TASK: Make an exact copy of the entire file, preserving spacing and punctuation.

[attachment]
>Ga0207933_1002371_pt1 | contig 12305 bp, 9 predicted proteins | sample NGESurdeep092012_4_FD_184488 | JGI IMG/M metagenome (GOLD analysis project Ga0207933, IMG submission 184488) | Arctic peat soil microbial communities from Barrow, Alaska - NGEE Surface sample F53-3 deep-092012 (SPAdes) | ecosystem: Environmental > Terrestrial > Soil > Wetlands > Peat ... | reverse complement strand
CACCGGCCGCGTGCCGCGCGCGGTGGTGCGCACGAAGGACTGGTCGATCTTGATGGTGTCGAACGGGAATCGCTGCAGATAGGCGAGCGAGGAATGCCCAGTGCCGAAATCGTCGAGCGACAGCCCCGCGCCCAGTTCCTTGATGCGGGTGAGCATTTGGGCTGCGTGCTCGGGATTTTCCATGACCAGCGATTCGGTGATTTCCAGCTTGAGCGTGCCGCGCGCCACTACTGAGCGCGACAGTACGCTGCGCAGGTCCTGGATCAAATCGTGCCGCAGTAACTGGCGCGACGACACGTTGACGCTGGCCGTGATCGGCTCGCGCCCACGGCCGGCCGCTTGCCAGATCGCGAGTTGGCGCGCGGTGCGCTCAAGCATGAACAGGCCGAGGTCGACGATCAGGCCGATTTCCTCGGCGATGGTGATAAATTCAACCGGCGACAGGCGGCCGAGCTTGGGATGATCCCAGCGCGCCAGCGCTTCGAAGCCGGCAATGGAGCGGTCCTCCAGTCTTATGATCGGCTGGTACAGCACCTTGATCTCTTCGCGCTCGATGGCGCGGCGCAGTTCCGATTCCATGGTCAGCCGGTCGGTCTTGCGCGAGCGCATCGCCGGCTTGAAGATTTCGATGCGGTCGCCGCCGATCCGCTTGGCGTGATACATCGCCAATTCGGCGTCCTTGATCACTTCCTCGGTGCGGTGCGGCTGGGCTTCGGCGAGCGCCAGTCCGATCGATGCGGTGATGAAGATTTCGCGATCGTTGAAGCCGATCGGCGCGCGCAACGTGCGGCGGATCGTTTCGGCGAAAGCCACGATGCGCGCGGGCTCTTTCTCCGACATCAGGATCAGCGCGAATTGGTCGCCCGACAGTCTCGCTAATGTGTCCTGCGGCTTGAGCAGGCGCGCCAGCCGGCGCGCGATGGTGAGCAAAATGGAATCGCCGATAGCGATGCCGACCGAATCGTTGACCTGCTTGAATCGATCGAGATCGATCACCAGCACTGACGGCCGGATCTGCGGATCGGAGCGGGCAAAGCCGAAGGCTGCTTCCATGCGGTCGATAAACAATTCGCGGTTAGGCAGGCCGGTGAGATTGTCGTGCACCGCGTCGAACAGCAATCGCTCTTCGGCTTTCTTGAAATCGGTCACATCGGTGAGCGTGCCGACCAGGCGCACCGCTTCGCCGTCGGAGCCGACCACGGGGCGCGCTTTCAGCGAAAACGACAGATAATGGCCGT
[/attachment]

>Ga0207933_1002371_pt1 | contig 12305 bp, 9 predicted proteins | sample NGESurdeep092012_4_FD_184488 | JGI IMG/M metagenome (GOLD analysis project Ga0207933, IMG submission 184488) | Arctic peat soil microbial communities from Barrow, Alaska - NGEE Surface sample F53-3 deep-092012 (SPAdes) | ecosystem: Environmental > Terrestrial > Soil > Wetlands > Peat ... | reverse complement strand
CACCGGCCGCGTGCCGCGCGCGGTGGTGCGCACGAAGGACTGGTCGATCTTGATGGTGTCGAACGGGAATCGCTGCAGATAGGCGAGCGAGGAATGCCCAGTGCCGAAATCGTCGAGCGACAGCCCCGCGCCCAGTTCCTTGATGCGGGTGAGCATTTGGGCTGCGTGCTCGGGATTTTCCATGACCAGCGATTCGGTGATTTCCAGCTTGAGCGTGCCGCGCGCCACTACTGAGCGCGACAGTACGCTGCGCAGGTCCTGGATCAAATCGTGCCGCAGTAACTGGCGCGACGACACGTTGACGCTGGCCGTGATCGGCTCGCGCCCACGGCCGGCCGCTTGCCAGATCGCGAGTTGGCGCGCGGTGCGCTCAAGCATGAACAGGCCGAGGTCGACGATCAGGCCGATTTCCTCGGCGATGGTGATAAATTCAACCGGCGACAGGCGGCCGAGCTTGGGATGATCCCAGCGCGCCAGCGCTTCGAAGCCGGCAATGGAGCGGTCCTCCAGTCTTATGATCGGCTGGTACAGCACCTTGATCTCTTCGCGCTCGATGGCGCGGCGCAGTTCCGATTCCATGGTCAGCCGGTCGGTCTTGCGCGAGCGCATCGCCGGCTTGAAGATTTCGATGCGGTCGCCGCCGATCCGCTTGGCGTGATACATCGCCAATTCGGCGTCCTTGATCACTTCCTCGGTGCGGTGCGGCTGGGCTTCGGCGAGCGCCAGTCCGATCGATGCGGTGATGAAGATTTCGCGATCGTTGAAGCCGATCGGCGCGCGCAACGTGCGGCGGATCGTTTCGGCGAAAGCCACGATGCGCGCGGGCTCTTTCTCCGACATCAGGATCAGCGCGAATTGGTCGCCCGACAGTCTCGCTAATGTGTCCTGCGGCTTGAGCAGGCGCGCCAGCCGGCGCGCGATGGTGAGCAAAATGGAATCGCCGATAGCGATGCCGACCGAATCGTTGACCTGCTTGAATCGATCGAGATCGATCACCAGCACTGACGGCCGGATCTGCGGATCGGAGCGGGCAAAGCCGAAGGCTGCTTCCATGCGGTCGATAAACAATTCGCGGTTAGGCAGGCCGGTGAGATTGTCGTGCACCGCGTCGAACAGCAATCGCTCTTCGGCTTTCTTGAAATCGGTCACATCGGTGAGCGTGCCGACCAGGCGCACCGCTTCGCCGTCGGAGCCGACCACGGGGCGCGCTTTCAGCGAAAACGACAGATAATGGCCGT